Tuesday, December 1, 2009

Healthcare and Afghanistan: 2 Problems, 1 Solution

Healthcare and Afghanistan. We’re on the eve of history for both issues. In fact, they very well could ultimately define the Obama administration. And as different as they are, the approach to bettering both might be more similar than you think. Prevention.

In healthcare, prevention leads to longer, healthier living, at a fraction of the price. This is well documented. But less agreed upon – or even much discussed – is that the same can be applied to national security. That is, the more sustained goodwill we pour into a country, among its people, the more we prevent a costly disaster, in lives and resources, at their hands in the future.

Can you imagine if the US had continued its assistance to Afghanistan in the late '80s after the Soviets withdrew? That is, continued attention, financial and otherwise, not on guns, but on roads and schools and good governance? The Taliban would not have been able to flourish in that environment. Al-Qaeda would not have found safe haven there. 9/11 would not have happened.

And in cases where the US has actually pursued preventionist policies, the outcome has been positive. We see it in parts of eastern and southern Africa as well as Indoneisa.

As we’ve written in this blog before, channeling Bill Clinton: “We can be made more secure by eliminating inequality…. 10-20 countries in eastern and southern Africa… many of them Muslim… love the US.” This, at a time when the US has lost significant credibility internationally. In these countries, nobody has been thinking about Al Qaeda. Why? Because “we have cared whether their kids live or die.” Clinton is referring to America's generous African policies under Bush (that is, America's pledged financial support in the fight against AIDS and other diseases).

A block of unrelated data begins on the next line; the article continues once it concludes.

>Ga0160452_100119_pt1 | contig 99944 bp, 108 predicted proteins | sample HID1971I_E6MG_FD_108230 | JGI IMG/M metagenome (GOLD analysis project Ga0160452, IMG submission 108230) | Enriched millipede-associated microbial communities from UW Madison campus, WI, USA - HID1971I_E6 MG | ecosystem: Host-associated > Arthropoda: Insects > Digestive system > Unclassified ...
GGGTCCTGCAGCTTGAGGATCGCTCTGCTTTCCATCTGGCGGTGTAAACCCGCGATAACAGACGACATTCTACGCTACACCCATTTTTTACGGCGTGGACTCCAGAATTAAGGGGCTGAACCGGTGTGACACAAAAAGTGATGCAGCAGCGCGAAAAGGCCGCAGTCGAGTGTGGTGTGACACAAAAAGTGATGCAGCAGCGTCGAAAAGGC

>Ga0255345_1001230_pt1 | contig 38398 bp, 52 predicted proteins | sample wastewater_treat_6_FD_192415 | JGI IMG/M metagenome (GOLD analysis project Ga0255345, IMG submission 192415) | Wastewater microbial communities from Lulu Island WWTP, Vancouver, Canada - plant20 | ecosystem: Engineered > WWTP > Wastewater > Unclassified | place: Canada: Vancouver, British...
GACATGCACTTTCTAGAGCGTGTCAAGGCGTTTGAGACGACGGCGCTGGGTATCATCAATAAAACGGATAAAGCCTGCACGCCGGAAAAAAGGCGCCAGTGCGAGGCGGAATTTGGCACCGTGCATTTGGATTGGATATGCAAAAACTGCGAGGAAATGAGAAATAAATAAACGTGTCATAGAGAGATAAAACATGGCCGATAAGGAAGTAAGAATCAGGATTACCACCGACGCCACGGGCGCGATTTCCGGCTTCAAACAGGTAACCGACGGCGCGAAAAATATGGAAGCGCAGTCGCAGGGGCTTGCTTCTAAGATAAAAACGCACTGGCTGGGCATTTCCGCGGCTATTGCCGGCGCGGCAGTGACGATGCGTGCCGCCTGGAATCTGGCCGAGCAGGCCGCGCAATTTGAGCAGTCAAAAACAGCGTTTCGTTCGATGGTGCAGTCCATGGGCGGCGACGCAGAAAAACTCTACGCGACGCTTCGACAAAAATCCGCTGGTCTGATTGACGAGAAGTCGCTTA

Across the ocean into Indonesia, the largest Muslim country in the world, ill-will towards America had reached alarming proportions in 2005. America’s approval rating was 38%. But after the tsunami, American assistance and goodwill blanketed the country, driving the approval rating up to 60%. In the same period, Osama bin Laden’s approval rating went from 58% to 28%.

With such drastic shifts in poll numbers, you can bet that bin Laden’s recruiting efforts amongst the world’s largest Muslim population suffered a major blow. We can only imagine how bin Laden might have gone from salivating over Indonesia as fertile ground for his network to perhaps averting it altogether. Can you imagine if the same thing happened in Afghanistan or Pakistan or Somalia or Sudan?

If prevention has proven effective and less costly (in the long term) than the alternatives, then why don’t we do it? We’ll offer some perspective on that in part II of this entry (in the coming days). But for now, let’s turn our attention to what Obama says tonight about Afghanistan. Might prevention play a role in his plan?

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